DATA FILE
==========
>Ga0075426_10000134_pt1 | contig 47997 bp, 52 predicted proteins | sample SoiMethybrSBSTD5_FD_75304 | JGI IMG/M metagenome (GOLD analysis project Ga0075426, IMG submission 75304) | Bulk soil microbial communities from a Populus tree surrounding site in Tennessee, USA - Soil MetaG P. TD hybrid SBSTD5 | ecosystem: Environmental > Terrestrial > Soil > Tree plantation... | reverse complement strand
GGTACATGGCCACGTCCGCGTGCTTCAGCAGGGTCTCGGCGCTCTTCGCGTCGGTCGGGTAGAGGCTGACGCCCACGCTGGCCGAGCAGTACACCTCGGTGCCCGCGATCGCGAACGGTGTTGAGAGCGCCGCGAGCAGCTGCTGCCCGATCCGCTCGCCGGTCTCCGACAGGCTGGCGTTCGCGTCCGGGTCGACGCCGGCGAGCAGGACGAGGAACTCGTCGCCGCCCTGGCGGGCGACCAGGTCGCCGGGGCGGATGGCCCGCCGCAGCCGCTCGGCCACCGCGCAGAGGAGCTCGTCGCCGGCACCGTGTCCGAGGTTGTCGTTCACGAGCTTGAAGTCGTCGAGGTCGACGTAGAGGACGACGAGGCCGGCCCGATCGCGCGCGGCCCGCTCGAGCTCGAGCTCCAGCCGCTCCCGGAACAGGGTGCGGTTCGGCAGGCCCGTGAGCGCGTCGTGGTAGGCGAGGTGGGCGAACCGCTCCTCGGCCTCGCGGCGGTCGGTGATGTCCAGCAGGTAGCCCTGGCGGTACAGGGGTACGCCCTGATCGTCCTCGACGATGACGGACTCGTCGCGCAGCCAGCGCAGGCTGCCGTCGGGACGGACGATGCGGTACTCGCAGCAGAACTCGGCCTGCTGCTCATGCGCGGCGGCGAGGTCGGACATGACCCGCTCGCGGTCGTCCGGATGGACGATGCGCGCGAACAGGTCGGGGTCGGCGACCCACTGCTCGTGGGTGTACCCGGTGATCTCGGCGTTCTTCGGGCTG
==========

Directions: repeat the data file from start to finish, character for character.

>Ga0075426_10000134_pt1 | contig 47997 bp, 52 predicted proteins | sample SoiMethybrSBSTD5_FD_75304 | JGI IMG/M metagenome (GOLD analysis project Ga0075426, IMG submission 75304) | Bulk soil microbial communities from a Populus tree surrounding site in Tennessee, USA - Soil MetaG P. TD hybrid SBSTD5 | ecosystem: Environmental > Terrestrial > Soil > Tree plantation... | reverse complement strand
GGTACATGGCCACGTCCGCGTGCTTCAGCAGGGTCTCGGCGCTCTTCGCGTCGGTCGGGTAGAGGCTGACGCCCACGCTGGCCGAGCAGTACACCTCGGTGCCCGCGATCGCGAACGGTGTTGAGAGCGCCGCGAGCAGCTGCTGCCCGATCCGCTCGCCGGTCTCCGACAGGCTGGCGTTCGCGTCCGGGTCGACGCCGGCGAGCAGGACGAGGAACTCGTCGCCGCCCTGGCGGGCGACCAGGTCGCCGGGGCGGATGGCCCGCCGCAGCCGCTCGGCCACCGCGCAGAGGAGCTCGTCGCCGGCACCGTGTCCGAGGTTGTCGTTCACGAGCTTGAAGTCGTCGAGGTCGACGTAGAGGACGACGAGGCCGGCCCGATCGCGCGCGGCCCGCTCGAGCTCGAGCTCCAGCCGCTCCCGGAACAGGGTGCGGTTCGGCAGGCCCGTGAGCGCGTCGTGGTAGGCGAGGTGGGCGAACCGCTCCTCGGCCTCGCGGCGGTCGGTGATGTCCAGCAGGTAGCCCTGGCGGTACAGGGGTACGCCCTGATCGTCCTCGACGATGACGGACTCGTCGCGCAGCCAGCGCAGGCTGCCGTCGGGACGGACGATGCGGTACTCGCAGCAGAACTCGGCCTGCTGCTCATGCGCGGCGGCGAGGTCGGACATGACCCGCTCGCGGTCGTCCGGATGGACGATGCGCGCGAACAGGTCGGGGTCGGCGACCCACTGCTCGTGGGTGTACCCGGTGATCTCGGCGTTCTTCGGGCTG